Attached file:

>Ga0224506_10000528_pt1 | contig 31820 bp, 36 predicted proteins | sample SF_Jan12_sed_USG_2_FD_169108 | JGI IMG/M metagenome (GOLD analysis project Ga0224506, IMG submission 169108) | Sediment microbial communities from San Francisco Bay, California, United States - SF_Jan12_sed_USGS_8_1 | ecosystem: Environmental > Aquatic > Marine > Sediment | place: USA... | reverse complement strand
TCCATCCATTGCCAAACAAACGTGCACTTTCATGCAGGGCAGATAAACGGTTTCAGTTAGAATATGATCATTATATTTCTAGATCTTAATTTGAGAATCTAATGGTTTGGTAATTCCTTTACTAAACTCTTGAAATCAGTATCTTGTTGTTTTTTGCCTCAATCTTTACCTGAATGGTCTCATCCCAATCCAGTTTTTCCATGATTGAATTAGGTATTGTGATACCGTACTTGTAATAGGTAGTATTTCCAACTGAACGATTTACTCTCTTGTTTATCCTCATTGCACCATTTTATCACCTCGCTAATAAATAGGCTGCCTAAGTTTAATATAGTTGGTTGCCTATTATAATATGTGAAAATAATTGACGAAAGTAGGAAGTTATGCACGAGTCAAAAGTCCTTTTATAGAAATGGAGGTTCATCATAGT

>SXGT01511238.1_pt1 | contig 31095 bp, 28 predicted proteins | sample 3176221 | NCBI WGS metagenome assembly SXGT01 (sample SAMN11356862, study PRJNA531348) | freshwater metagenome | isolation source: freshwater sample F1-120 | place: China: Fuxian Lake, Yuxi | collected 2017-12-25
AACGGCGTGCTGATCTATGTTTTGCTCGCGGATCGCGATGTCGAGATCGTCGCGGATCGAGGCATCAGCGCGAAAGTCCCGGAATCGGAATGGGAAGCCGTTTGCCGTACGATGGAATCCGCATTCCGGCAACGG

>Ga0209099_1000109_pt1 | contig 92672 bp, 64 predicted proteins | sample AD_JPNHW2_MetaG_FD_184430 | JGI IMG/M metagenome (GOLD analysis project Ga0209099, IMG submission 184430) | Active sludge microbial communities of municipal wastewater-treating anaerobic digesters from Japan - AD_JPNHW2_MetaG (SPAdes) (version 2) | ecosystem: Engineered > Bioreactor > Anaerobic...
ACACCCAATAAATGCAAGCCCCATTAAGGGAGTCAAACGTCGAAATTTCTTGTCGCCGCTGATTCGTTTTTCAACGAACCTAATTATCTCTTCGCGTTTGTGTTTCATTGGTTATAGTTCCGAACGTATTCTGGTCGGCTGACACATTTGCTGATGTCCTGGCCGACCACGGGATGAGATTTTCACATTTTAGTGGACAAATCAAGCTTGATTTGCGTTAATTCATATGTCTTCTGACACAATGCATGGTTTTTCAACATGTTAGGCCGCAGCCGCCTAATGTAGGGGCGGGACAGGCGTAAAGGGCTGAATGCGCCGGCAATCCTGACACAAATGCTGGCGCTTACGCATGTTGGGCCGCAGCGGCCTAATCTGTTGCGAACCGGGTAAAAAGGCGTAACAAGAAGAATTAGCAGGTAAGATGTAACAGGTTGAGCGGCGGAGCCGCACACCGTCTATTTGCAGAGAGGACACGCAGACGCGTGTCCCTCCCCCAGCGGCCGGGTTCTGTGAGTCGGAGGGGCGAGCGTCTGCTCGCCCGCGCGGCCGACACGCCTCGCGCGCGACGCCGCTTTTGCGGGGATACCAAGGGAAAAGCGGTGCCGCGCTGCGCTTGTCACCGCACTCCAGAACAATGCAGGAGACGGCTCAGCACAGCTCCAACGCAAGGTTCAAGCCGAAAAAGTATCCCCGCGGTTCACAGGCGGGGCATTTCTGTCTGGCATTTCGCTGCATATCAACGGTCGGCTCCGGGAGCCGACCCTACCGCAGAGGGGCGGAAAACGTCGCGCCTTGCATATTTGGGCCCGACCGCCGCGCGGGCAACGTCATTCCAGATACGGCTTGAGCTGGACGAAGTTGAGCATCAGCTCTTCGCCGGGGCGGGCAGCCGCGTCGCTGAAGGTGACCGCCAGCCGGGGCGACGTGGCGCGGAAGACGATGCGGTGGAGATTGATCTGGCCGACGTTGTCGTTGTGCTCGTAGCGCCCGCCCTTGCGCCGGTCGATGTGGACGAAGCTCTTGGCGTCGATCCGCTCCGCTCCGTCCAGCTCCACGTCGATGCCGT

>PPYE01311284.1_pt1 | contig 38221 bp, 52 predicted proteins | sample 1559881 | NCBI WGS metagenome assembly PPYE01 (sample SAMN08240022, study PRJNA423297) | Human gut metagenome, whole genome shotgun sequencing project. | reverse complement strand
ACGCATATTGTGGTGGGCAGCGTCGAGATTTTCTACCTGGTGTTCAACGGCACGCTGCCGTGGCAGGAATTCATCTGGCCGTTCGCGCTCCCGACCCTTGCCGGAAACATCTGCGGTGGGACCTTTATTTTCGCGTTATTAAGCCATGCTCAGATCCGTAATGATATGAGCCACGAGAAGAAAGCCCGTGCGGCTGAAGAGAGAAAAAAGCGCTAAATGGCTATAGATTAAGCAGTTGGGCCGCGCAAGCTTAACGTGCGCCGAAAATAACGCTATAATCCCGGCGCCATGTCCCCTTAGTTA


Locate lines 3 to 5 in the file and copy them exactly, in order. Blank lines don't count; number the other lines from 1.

>SXGT01511238.1_pt1 | contig 31095 bp, 28 predicted proteins | sample 3176221 | NCBI WGS metagenome assembly SXGT01 (sample SAMN11356862, study PRJNA531348) | freshwater metagenome | isolation source: freshwater sample F1-120 | place: China: Fuxian Lake, Yuxi | collected 2017-12-25
AACGGCGTGCTGATCTATGTTTTGCTCGCGGATCGCGATGTCGAGATCGTCGCGGATCGAGGCATCAGCGCGAAAGTCCCGGAATCGGAATGGGAAGCCGTTTGCCGTACGATGGAATCCGCATTCCGGCAACGG

>Ga0209099_1000109_pt1 | contig 92672 bp, 64 predicted proteins | sample AD_JPNHW2_MetaG_FD_184430 | JGI IMG/M metagenome (GOLD analysis project Ga0209099, IMG submission 184430) | Active sludge microbial communities of municipal wastewater-treating anaerobic digesters from Japan - AD_JPNHW2_MetaG (SPAdes) (version 2) | ecosystem: Engineered > Bioreactor > Anaerobic...